It’s commonly asserted that a phrase such as, say, “she said quietly” is somehow weaker than e.g. “she whispered”. Now, “said quietly” might, in certain contexts, be replaced with “whispered”; perhaps this will make for more interesting prose. Remember, though, that not all quiet speech is whispered—remember, more generally, that the synonyms listed in a thesaurus are rarely exact equivalents of one another.

At any rate, sometimes you’ll want a character to whisper with added nuance, with a tinge of meaning not encapsulated in the verb “whisper”. You’re unlikely to find single verbs meaning “whisper nervously”, “whisper testily”, or “whisper dreamily”. This calls for an adverb—especially if the needful nuance isn’t apparent in the dialogue itself: “Thanks,” she whispered testily.

Adverbophobes might claim that, even without the adverb, testiness could be “shown” by having the character tap her foot rapidly or roll her eyes. Taken to extremes, this approach can lead to unwieldy wordiness, or even to onslaughts of burlesque gesturing.

So such arguments—and indeed all absolute dicta on how not to write—should be entertained cautiously, levelheadedly and thoroughly skeptically.

Posted by Dale Stromberg 28 Nov at 00:17
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Responses to this blog

Rellrod 28 Nov at 18:28  
Bravo! Well said!

Rick
Harpalycus 29 Nov at 01:54  
Tell it in Gath. Publish it in in the streets of Askelon. A voice crieth out in the wilderness.

Harpalycus
Crgmccoll 29 Nov at 02:40  
Yes. Well said.

Adverbs should be used sparingly, deliberately, not lazily.
Brobertson 29 Nov at 05:05  
I'm curious. When did adverbs, a perfectly normal part of ordinary speech, become the literary equivalent of ebola?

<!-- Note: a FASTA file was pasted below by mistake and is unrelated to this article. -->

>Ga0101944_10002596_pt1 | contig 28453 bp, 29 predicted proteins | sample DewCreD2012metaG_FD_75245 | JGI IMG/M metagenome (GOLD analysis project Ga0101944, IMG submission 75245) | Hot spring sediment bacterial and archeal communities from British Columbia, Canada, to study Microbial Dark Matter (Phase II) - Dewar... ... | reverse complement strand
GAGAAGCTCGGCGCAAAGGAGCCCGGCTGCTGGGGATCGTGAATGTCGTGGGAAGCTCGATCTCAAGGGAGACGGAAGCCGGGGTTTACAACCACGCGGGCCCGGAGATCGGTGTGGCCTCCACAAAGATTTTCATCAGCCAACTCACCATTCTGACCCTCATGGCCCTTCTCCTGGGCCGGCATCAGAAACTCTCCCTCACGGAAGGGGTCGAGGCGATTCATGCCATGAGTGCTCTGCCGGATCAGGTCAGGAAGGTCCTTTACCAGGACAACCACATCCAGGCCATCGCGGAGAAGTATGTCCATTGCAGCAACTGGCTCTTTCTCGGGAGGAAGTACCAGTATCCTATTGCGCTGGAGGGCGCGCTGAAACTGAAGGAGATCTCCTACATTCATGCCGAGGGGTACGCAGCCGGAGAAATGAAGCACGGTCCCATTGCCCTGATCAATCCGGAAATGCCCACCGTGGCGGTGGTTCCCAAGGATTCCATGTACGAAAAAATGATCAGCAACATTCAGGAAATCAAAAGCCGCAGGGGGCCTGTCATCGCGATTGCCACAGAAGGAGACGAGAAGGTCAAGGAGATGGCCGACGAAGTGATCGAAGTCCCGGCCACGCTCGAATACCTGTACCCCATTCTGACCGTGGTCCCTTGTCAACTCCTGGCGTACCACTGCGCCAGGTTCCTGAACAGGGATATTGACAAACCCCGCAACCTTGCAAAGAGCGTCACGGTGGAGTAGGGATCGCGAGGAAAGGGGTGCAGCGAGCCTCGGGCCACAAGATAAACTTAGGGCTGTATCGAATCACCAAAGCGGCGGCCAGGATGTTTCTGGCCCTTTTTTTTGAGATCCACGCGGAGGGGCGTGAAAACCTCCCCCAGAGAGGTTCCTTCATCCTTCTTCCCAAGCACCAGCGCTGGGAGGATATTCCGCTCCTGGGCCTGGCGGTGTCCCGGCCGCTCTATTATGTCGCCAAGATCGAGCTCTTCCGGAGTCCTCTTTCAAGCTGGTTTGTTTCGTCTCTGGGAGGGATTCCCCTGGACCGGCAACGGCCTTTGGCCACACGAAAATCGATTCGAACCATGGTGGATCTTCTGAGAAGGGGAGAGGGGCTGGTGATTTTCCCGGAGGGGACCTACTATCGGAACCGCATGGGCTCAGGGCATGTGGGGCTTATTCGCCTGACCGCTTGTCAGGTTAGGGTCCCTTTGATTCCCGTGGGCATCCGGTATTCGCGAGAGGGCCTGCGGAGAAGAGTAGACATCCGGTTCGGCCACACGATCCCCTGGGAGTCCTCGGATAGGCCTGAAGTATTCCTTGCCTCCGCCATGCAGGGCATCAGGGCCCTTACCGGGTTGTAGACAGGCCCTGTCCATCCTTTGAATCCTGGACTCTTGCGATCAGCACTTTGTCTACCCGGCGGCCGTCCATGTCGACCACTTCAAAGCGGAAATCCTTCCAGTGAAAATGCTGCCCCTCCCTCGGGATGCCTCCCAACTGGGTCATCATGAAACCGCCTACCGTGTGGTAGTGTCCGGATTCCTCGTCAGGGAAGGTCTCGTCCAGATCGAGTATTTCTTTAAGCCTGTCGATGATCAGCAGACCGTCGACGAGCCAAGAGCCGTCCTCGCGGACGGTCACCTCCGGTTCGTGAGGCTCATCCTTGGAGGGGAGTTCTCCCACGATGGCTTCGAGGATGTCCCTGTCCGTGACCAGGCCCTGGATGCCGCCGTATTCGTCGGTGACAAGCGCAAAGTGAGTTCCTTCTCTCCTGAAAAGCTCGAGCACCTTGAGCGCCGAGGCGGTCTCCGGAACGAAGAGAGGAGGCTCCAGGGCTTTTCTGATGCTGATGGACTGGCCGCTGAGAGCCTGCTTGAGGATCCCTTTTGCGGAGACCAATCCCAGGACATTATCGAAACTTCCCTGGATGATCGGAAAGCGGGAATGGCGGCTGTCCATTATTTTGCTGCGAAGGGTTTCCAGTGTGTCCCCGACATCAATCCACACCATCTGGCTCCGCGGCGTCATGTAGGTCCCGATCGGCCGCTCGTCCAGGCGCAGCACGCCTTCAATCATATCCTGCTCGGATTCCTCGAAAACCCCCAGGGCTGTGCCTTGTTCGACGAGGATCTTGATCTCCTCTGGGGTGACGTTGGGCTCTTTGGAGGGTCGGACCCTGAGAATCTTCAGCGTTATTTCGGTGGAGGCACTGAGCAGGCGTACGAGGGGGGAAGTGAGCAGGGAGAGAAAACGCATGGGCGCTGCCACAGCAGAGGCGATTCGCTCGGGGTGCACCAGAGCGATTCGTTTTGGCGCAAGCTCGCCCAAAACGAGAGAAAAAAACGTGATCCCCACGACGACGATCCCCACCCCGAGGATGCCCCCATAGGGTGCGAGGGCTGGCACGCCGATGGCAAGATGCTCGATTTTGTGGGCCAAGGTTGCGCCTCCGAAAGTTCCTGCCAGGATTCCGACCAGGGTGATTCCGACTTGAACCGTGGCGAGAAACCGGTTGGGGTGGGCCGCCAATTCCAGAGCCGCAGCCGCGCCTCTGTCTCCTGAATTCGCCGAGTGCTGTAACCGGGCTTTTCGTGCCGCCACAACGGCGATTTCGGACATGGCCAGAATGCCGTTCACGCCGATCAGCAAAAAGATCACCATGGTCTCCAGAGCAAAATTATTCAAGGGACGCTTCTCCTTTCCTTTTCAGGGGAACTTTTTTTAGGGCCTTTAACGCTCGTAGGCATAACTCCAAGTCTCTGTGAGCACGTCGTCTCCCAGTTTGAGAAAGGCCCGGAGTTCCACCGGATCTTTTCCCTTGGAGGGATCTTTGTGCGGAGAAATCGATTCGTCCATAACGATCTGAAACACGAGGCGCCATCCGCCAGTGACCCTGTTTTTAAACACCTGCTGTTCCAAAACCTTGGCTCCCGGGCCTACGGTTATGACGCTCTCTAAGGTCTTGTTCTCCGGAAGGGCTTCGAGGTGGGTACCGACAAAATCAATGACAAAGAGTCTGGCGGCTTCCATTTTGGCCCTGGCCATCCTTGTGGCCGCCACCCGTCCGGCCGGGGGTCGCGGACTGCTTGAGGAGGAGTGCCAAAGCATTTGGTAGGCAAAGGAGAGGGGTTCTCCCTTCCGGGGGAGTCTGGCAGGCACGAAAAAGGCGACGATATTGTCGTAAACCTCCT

__________________
... and they all lived.

Cwotus 29 Nov at 07:58  
I liked this muchly.
Crgmccoll 29 Nov at 14:24  
Brobertson
I'm curious. When did adverbs, a perfectly normal part of ordinary speech, become the literary equivalent of ebola?

This is Stephen King on adverbs. “I believe the road to hell is paved with adverbs, and I will shout it from the rooftops. To put it another way, they're like dandelions. If you have one in your lawn, it looks pretty and unique..."

I think he was the one who cemented the adverbs-are-evil dogma. I'm pleased the dogma is losing its grip. At some stages, I knew every adverb I used would draw comments in nearly every crit...

More thoughts on the topic here... (Though the article is pitched at newbs by the look of it.)
justpublishingadvice.com/stephen-kings-no-adverbs-rule-is-going-out-of-fashion/

Moderation and care should be the guiding principle, I think.




Henny 1 Dec at 05:56  
After years of labouring to avoid them, effectively stifling my creative flow, I'm only now re-gaining the confidence to include them as they come. And just weed out anything superfluous later on.
Magentafan 1 Dec at 07:02  
Excellent article.

I particularly agree with these two paragraphs.

All that said, the adverb is an indispensable component of our language. When is it best used?
Above, we’ve mentioned “she smiled happily” or “they ran quickly” as examples of redundancy. But there would be nothing wrong with “she smiled ruefully” or “they ran clumsily” because these adverbs provide detail not inferable from the verb alone. Adverbs that add something are not wrong.
It’s commonly asserted that a phrase such as, say, “she said quietly” is somehow weaker than e.g. “she whispered”. Now, “said quietly” might, in certain contexts, be replaced with “whispered”; perhaps this will make for more interesting prose. Remember, though, that not all quiet speech is whispered—remember, more generally, that the synonyms listed in a thesaurus are rarely exact equivalents of one another.